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make.pl Opera utilities

kgenmenu4sawfish - access KDE menu from sawfish (even without running desktop)


  $ kgenmenu4sawfish --apps-menu

In your resource file ~/.sawfish/rc you could add something like:

  (load-file "~/.sawfish/kdemenu")


kgenmenu4sawfish[ option|directory[:variable]] ...

If no arguments are given, those given the last time (to at least version 0.6) are reused. This allows building up and reusing complex rules.

-a, --apps-menu
This is equivalent to an argument of .:apps-menu.

-c, --charset=string
This is the destination charset as accepted by recode, e.g. latin2.

-d, --delete=regexp
Delete anything matching regexp in any command to be executed by a menu point.

-e, --eval=Perl-code
For every command to be executed by a menu point, eval the argument. This should modify $_, the current command with all transformations already performed, but not yet output.

-o, --old-args, --old-arguments
Only displays the remembered argument list from the last time. Useful for smaller modifications.

-s, --source, --show-source
Annotates each menu-item in the resulting file with a comment saying from which .desktop file it came.

-u, --unique
Eliminate any command already identically called by another menu point.

-v, --version
-?, --help

Other arguments refer to directories relative to share/applnk under each of $KDEHOME, $KDEDIR and all other $KDEDIRS. These (e.g. SuSE's extensive menu which contains applications other than KDE) can be drawn into separate menu variables. If a colon and a variable-name is given, the menu is stored in that variable. Else the directory-name with a leading kde- and a trailing -menu is used.

If the variable is -, that directory is ignored. Unlike for real variables, this may be repeated for several directories.


Though they don't boast about it, KDE can very well cooperate with other window-managers. Of course you have to find matching themes for yourself. And while KDE goes along with viewports it doesn't seem to have a feature to manage them. AMOR works but you have to adjust its height manually. But these glitches are minor, and sawfish is mostly far superior to kwin. You start it by finding the ksmserver-line in the startup script and adding this option:

  ksmserver --windowmanager sawfish

Or you start sawfish without KDE and use this menu to still get full access to KDE-applications. You can even also include the Gnome menu and get the best from both worlds.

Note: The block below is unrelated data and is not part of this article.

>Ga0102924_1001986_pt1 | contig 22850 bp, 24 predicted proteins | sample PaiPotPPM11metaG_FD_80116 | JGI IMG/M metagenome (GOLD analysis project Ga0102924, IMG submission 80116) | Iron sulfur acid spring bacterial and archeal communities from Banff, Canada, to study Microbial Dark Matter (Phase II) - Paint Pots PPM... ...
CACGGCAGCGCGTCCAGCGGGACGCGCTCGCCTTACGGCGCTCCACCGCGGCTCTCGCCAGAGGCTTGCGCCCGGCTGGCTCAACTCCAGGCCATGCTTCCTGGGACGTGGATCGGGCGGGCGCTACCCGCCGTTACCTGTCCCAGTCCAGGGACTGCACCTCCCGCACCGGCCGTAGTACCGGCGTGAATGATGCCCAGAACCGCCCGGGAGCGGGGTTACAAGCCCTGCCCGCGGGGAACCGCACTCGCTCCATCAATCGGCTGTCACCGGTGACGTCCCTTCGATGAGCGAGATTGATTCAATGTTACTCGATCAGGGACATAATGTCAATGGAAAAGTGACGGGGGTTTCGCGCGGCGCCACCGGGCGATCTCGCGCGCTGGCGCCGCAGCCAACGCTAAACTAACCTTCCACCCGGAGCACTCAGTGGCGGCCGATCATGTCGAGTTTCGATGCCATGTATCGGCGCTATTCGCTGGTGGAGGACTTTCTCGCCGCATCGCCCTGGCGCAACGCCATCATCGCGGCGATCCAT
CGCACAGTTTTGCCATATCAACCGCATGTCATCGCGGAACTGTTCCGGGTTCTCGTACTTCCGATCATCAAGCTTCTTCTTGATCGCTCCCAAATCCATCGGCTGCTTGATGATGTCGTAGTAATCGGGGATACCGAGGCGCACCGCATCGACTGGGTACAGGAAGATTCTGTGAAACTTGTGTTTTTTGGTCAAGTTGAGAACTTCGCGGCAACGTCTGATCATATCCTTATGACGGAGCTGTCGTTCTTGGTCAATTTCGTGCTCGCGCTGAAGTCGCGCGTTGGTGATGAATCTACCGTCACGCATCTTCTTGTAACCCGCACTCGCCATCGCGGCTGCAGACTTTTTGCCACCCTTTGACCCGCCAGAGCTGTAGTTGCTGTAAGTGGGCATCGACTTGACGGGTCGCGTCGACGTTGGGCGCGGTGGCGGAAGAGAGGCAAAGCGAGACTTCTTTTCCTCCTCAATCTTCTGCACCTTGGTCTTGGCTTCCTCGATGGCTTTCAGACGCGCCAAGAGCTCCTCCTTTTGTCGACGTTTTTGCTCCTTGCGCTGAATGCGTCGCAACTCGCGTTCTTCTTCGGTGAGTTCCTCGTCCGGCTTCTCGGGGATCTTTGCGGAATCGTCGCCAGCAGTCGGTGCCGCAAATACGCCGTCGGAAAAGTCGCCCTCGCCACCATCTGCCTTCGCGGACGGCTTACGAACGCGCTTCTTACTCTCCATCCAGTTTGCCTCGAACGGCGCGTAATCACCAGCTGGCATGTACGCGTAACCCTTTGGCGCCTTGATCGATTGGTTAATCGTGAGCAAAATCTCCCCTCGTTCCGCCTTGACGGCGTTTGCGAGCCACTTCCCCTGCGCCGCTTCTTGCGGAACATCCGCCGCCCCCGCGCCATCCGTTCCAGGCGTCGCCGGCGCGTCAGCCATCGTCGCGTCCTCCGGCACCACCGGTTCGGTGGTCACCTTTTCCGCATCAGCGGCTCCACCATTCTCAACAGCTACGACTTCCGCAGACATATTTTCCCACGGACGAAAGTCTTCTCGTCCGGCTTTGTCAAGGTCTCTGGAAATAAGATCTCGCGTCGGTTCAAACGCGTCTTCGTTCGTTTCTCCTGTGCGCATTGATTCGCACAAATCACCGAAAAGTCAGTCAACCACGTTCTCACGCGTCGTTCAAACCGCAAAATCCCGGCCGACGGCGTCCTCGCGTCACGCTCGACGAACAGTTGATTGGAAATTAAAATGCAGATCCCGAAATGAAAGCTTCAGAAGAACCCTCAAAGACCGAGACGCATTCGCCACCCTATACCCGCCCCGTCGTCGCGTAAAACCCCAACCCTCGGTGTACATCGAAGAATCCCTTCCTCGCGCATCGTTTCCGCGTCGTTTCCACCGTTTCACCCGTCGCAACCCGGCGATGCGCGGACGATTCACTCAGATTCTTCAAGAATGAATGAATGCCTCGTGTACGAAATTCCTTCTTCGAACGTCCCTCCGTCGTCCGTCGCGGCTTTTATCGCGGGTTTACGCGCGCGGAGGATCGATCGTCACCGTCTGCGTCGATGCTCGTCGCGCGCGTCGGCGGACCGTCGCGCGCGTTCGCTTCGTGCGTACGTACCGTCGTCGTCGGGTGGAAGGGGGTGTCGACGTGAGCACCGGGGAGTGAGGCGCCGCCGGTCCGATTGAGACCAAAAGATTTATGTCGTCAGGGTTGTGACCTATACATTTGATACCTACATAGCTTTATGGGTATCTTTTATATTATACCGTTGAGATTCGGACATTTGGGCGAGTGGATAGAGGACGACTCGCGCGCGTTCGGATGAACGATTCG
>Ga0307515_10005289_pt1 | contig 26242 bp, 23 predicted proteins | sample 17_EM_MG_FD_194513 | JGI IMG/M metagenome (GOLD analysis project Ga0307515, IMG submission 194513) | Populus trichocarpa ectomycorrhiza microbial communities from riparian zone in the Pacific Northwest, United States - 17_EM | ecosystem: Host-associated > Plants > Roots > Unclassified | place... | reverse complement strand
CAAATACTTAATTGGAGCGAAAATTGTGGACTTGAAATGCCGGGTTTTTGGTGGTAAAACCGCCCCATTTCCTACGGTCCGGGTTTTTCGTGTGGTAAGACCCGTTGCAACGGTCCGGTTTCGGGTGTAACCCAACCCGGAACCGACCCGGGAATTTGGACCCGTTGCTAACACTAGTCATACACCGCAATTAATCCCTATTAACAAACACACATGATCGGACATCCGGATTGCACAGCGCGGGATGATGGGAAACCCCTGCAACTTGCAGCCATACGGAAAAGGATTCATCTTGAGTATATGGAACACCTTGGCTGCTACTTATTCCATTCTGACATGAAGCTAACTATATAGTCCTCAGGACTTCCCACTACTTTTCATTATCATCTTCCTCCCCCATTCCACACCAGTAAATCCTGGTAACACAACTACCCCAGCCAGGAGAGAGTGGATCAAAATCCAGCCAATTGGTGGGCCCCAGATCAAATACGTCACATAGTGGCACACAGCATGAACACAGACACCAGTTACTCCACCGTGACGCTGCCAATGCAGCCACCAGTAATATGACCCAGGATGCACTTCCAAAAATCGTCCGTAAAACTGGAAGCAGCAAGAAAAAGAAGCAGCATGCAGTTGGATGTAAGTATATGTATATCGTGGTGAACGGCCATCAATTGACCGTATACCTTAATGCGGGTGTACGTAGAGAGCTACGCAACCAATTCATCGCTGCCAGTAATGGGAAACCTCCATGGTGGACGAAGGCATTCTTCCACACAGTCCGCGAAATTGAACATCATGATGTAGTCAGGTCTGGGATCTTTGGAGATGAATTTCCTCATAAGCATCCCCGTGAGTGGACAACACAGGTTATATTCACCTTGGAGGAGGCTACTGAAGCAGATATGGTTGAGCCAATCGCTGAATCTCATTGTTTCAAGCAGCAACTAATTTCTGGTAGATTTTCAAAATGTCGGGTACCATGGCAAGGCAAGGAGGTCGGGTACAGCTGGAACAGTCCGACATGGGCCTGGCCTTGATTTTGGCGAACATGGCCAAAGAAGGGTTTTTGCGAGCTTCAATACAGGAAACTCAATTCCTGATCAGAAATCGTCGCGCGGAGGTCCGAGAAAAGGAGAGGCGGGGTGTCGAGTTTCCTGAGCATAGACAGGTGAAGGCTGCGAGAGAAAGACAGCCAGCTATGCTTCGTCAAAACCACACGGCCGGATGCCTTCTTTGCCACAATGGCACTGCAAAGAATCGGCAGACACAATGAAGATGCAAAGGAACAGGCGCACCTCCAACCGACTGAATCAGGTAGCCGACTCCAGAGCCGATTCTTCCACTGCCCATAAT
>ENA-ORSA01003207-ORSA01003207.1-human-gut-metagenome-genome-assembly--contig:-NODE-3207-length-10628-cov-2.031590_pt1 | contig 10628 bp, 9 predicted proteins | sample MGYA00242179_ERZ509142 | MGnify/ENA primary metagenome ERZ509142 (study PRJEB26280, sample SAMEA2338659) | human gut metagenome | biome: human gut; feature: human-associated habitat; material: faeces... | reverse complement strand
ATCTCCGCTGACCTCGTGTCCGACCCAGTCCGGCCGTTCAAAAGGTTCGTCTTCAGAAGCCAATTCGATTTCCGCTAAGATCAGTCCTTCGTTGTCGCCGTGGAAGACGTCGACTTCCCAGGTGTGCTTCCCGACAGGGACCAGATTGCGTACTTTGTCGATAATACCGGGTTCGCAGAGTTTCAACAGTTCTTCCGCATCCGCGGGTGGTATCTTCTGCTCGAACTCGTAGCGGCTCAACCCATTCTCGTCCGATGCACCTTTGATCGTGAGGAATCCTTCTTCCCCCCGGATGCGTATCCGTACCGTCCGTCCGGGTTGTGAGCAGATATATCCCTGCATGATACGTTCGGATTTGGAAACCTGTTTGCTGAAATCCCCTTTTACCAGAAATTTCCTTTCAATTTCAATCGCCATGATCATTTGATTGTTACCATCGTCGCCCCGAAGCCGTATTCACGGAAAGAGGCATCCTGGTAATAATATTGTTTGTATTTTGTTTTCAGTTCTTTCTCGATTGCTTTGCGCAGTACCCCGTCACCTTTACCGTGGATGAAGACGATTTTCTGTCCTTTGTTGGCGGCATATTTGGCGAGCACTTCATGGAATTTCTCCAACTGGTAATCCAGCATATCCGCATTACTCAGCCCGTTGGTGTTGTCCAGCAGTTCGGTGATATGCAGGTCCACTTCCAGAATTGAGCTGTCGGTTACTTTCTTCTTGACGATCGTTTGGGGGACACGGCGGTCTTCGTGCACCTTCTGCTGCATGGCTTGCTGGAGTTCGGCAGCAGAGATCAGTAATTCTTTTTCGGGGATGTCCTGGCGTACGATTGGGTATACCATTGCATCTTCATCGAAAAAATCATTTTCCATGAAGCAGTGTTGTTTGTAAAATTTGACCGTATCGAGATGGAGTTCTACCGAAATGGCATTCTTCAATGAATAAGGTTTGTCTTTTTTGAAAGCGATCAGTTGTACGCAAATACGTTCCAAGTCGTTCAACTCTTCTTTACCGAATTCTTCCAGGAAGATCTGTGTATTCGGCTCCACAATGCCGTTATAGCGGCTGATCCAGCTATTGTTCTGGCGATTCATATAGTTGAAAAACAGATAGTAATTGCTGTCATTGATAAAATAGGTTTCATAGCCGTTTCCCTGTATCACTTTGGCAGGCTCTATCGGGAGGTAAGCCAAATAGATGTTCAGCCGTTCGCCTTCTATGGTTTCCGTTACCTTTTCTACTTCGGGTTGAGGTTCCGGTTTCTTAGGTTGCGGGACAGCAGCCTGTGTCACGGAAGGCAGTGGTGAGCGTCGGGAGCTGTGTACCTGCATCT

This utility goes through the desktop files in $KDEHOME (if set), $KDEDIR and all other $KDEDIRS and extracts all desktop configurations on how to execute programmes.

The menu label language is selected based on your KDE configuration. If that can't be determined, uses $LC_MESSAGES or $LANG where a country variant, if present, is given precedence over a language-only variant.

For Gnome1 sawfish you must recode Unicode/utf8,to single byte. You need to set the destination in --charset. Those commands which are setup to pass the localized title, also get that recoded.

The resulting sawfish menu is stored in variable kde-menu, unless you use the command line option --apps-menu or an argument .:apps-menu. In the former case you must include this in your menus yourself. In the latter case, sawfish's apps-menu variable gets overwritten, placing the KDE-applications on your menu automatically.


kgenmenu4sawfish (11kB)


When upgrading from a pre 0.6 version, display your remembered options with -o and pass them in explicitly the first time.

There are no icons, because sawfish cannot handle them in its menus.

KDE has very many applications so this menu will normally be big - 27kb compared to 4kb for sawfish's gnome-menu on SuSE. And that's with --unique, else you're at 37kb. Since sawfish passes menus off to a dedicated process, there is a very noticeable delay (1 - 2 secs on a Pentium 266) even with menu-process already running. Probably the sawfish-menu process should cache menus, but then of course it can't be guaranteed that the list in sawfish isn't physically modified in the meantime.

It's static, but menus don't change so often.

The gnome menu, if you use it, is not taken into account for --unique.

It's written in Perl, because that was quicker to hack than sawfish lisp.

Given all these drawbacks, future versions should link to or somehow access code from Kicker directly and thus popup a Qt-menu.


At least SuSE kindly checks for 3D and/or sound before calling quite a few commands. The option -d'CheckHardware(?: +--(?:3D|sound))+' eliminates that.

An argument of SuSE (given that distribution) will put their submenu as top-level into a separate variable kde-SuSE-menu. Whereas with an argument of SuSE:suse-menu the lisp variable name suse-menu wil be assigned to.

An argument of System/ScreenSavers:- will completely ignore the KDE screensaver menu, and its submenus if it had any, in sawfish.

(Last modified 2003-01-21)